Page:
* Perform forensics tests for fingerprints, blood, drugs, and poisons
* and much more
From the 1930s through the 1970s, chemistry sets were among the most popular Christmas gifts, selling in the millions. But two decades ago, real chemistry sets began to disappear as manufacturers and retailers became concerned about liability. ,em>The Illustrated Guide to Home Chemistry Experiments steps up to the plate with lessons on how to equip your home chemistry lab, master laboratory skills, and work safely in your lab. The bulk of this book consists of 17 hands-on chapters that include multiple laboratory sessions on the following topics:
* Separating Mixtures
* Solubility and Solutions
* Colligative Properties of Solutions
* Introduction to Chemical Reactions & Stoichiometry
* Reduction-Oxidation (Redox) Reactions
* Acid-Base Chemistry
* Chemical Kinetics
* Chemical Equilibrium and Le Chatelier's Principle
* Gas Chemistry
* Thermochemistry and Calorimetry
* Colloids and Suspensions
* Qualitative Analysis
* Quantitative Analysis
* Synthesis of Useful Compounds
* Forensic Chemistry
With plenty of full-color illustrations and photos, Illustrated Guide to Home Chemistry Experiments offers introductory level sessions suitable for a middle school or first-year high school chemistry laboratory course, and more advanced sessions suitable for students who intend to take the College Board Advanced Placement (AP) Chemistry exam. A student who completes all of the laboratories in this book will have done the equivalent of two full years of high school chemistry lab work or a first-year college general chemistry laboratory course.
This hands-on introduction to real chemistry -- using real equipment, real chemicals, and real quantitative experiments -- is ideal for the many thousands of young people and adults who want to experience the magic of chemistry.
- Investigating Chemistry: A Forensic Science Perspective
by Matthew Johll
The role of science to criminal investigations has inspired hit television shows and is captivating millions of people. Now there is a new chemistry book that uses a unique forensic chemistry theme to introduce basic chemical concepts to students who are not science-savvy but who must take a science course to fulfill requirements. Matthew Johll’s refreshing new approach gives students a captivating new context for learning the fundamentals of chemistry and helps them sort the facts from the fiction when it comes to the crime-solving capabilities of current chemical practice.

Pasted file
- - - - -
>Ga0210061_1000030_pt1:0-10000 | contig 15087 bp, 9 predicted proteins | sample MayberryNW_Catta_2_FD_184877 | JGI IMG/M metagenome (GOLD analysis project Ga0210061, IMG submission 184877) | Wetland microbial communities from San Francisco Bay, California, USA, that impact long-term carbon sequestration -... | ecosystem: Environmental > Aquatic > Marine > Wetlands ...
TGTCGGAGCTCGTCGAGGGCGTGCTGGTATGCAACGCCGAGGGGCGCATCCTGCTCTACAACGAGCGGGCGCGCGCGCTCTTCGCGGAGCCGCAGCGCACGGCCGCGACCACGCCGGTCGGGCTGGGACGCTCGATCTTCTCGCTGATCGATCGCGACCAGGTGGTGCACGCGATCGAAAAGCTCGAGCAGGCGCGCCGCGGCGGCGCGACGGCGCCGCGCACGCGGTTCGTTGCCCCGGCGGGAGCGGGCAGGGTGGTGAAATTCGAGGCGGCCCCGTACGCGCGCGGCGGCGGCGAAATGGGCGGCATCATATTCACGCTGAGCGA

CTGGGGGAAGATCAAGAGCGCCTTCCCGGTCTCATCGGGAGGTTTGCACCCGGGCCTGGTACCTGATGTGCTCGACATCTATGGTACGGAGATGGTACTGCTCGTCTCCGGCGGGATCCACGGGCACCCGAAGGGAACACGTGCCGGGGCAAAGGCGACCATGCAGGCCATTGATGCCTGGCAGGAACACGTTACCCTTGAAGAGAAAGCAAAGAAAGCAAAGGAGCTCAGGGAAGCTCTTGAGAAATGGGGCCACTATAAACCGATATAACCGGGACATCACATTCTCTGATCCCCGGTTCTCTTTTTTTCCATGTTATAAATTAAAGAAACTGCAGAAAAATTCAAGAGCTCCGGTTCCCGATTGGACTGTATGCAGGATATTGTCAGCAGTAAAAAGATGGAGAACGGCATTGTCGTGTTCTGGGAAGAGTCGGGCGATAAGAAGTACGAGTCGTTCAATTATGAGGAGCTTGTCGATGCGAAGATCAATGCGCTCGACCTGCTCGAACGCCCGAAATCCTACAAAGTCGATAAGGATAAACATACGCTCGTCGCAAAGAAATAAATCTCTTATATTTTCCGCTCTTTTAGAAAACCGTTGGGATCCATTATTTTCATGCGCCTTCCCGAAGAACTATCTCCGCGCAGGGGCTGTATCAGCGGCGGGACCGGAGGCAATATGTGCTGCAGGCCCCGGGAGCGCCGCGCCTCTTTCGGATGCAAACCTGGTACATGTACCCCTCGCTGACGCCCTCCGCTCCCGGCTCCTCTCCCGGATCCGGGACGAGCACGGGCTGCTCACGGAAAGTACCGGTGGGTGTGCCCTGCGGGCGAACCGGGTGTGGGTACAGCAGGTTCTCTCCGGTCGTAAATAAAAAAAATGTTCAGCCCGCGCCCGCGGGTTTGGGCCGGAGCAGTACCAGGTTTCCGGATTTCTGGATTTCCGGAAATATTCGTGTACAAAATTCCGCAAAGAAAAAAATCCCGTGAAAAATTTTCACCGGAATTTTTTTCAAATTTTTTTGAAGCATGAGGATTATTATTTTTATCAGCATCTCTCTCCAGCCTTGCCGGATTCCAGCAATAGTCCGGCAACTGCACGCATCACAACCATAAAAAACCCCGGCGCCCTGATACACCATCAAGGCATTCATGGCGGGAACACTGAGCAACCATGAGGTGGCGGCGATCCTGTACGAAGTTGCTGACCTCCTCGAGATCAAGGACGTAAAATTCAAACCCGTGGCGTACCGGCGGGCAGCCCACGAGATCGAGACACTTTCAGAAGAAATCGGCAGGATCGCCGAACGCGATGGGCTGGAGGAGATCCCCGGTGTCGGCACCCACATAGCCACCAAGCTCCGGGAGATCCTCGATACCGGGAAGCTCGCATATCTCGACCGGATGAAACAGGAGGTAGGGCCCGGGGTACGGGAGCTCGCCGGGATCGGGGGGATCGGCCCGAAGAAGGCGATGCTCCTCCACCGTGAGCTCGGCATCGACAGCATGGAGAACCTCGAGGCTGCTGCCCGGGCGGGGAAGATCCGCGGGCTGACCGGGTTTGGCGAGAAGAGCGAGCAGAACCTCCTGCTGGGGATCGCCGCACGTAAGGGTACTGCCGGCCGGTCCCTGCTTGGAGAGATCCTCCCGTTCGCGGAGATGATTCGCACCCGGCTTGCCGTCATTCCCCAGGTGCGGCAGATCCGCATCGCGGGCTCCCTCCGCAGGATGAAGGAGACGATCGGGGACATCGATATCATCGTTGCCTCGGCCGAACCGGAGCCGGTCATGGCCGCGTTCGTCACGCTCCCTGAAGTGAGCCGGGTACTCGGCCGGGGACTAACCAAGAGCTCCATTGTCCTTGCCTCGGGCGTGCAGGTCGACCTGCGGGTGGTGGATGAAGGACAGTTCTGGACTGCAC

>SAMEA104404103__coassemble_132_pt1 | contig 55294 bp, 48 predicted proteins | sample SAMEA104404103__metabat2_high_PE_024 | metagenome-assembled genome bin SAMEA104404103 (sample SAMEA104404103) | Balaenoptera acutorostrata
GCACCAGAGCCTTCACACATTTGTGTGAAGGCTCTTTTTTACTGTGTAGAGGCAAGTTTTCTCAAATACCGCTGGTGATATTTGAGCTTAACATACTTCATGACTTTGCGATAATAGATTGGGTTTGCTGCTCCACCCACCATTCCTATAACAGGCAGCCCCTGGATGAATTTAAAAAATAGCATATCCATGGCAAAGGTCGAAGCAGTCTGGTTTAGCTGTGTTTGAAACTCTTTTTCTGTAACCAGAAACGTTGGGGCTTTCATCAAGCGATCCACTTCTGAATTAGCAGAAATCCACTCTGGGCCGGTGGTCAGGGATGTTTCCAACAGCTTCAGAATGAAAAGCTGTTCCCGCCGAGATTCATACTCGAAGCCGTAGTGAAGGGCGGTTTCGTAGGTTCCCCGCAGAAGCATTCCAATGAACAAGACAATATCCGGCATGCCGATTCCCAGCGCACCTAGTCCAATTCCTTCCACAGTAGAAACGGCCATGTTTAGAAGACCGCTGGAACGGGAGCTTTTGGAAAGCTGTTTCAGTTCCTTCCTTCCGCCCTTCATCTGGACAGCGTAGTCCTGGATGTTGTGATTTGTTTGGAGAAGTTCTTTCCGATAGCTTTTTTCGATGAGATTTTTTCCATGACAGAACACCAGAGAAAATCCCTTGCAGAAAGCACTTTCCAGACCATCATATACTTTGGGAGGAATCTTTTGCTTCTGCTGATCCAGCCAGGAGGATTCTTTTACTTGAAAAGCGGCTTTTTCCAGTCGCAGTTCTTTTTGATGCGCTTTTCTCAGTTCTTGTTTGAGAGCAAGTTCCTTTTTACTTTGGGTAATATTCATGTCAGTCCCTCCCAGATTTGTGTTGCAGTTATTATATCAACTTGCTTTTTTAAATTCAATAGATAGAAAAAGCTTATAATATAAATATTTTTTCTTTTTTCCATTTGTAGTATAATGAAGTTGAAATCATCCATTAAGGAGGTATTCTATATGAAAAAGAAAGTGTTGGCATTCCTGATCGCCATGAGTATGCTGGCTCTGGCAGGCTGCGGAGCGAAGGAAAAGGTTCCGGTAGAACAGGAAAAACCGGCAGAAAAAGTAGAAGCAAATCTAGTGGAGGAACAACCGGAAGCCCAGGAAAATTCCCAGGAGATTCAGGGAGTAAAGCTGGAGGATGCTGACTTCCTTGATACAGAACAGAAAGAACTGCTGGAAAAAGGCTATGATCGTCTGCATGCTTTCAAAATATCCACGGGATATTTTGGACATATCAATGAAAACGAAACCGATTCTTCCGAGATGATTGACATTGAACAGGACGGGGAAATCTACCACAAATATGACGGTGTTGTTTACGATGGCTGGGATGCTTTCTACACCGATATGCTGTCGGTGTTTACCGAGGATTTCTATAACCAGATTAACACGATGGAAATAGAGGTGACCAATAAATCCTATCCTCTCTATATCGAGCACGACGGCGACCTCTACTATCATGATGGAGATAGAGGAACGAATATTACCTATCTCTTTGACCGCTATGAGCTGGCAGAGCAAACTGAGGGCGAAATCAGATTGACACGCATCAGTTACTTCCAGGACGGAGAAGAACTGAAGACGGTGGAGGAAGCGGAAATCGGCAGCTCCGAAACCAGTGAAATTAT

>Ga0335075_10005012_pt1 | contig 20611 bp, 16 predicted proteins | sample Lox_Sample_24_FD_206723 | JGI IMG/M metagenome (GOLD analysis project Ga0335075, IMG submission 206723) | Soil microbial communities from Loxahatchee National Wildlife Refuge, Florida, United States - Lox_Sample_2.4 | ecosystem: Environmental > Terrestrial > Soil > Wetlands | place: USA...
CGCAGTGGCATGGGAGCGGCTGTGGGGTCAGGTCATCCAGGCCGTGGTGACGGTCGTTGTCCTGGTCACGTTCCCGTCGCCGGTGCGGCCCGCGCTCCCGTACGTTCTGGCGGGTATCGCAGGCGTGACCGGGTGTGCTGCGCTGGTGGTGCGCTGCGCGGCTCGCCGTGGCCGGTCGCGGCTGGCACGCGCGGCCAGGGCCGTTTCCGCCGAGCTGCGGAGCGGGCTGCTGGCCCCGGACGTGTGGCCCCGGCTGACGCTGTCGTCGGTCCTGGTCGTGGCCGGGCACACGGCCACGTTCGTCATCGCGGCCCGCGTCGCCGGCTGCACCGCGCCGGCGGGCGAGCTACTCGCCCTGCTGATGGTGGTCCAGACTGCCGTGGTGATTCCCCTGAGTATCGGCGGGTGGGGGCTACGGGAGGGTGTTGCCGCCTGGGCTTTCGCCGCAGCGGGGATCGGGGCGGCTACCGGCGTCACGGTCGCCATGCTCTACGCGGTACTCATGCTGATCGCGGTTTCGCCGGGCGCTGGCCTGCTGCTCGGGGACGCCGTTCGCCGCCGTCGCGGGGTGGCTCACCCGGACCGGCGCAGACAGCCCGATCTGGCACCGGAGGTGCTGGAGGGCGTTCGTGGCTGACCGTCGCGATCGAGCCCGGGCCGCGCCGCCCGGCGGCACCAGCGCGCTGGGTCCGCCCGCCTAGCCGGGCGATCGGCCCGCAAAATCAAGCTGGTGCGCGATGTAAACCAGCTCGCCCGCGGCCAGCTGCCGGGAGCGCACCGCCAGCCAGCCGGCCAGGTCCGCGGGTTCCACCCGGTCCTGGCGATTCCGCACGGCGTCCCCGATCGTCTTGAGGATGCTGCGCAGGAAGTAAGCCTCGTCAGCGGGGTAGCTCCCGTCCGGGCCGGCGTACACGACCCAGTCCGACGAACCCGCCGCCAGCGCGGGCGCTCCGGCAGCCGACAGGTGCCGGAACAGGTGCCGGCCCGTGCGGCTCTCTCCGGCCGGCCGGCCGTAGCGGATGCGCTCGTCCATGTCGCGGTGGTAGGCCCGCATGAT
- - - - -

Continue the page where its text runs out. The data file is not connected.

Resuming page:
- Janice VanCleave's Chemistry for Every Kid
by Janice VanCleave
Why do newspapers turn yellow? How does bleach make colors disappear? Why can't you mix oil and water? Find out the answers to these and other mysteries of chemistry in this fascinating collection of ideas, projects, and activities that teach the basics of chemistry theory and practice.
Turn steel wool into a glutinous green blob. Separate an egg from its shell without breaking the shell. Make copper pennies turn green. Have fun while you learn simple chemistry from a solution of colored water, and the behavior of gases with the help of a soda bottle. Through these and other activities, you'll explore the structure of matter, the workings of acids, gases, and solutions . . . and much more.
You'll find most of the materials you need around the house or classroom. Every activity has been pretested and can be performed safely and cheaply in the classroom, at a science fair, or at home.
- Janice VanCleave's Molecules
by Janice VanCleave
What are molecules made of? How do water molecules stay together? How does heat affect the movement of molecules?
Janice VanCleave’s Molecules includes 20 simple and fun experiments that allow you to discover the answers to these and other fascinating questions about molecules, plus dozens of additional suggestions for developing your own science fair projects. Learn about the structure of molecules with a simple experiment using gum drops and toothpicks; about molecular motion with a glass, a cup, and food coloring; about crystals using Epsom salts, a soap dish, and a paint brush; and much more. All experiments use inexpensive household materials and involve a minimum of preparation and clean up. Children ages 8–12
- Marie Curie's Search for Radium
by Beverley Birch, Christian Birmingham (Illustrator)
Marie Curie's scientific research and discovery of radium in 1902, helped open the door to our modern nuclear age. AGes 6-9.
- Matter: Its Properties and Its Changes
by Tom DeRosa (Author), Carolyn Reeves (Author)
In this Investigate the Possibilities series for 3rd through 6th grade, elementary chemistry becomes infused with fun through activities and applied learning!
This dynamic full-color book provides over 20 great ways to learn about bubbles, water, colors, salt, and the periodic table, all through interactive lessons that ground students in their faith in God. Help tap into the natural curiosity of young learners with activities utilizing common household items, teaching them why and how things work, what things are made of, and where they came from.
You will learn about...
The physical properties of chemical substances
Why adding heat causes most chemical changes to react faster
The scientist who organized a chart of the known elements
The difference between chemical changes and physical changes
Investigate God's amazing world through science that is both fun to explore and educationally sound in this comprehensive series!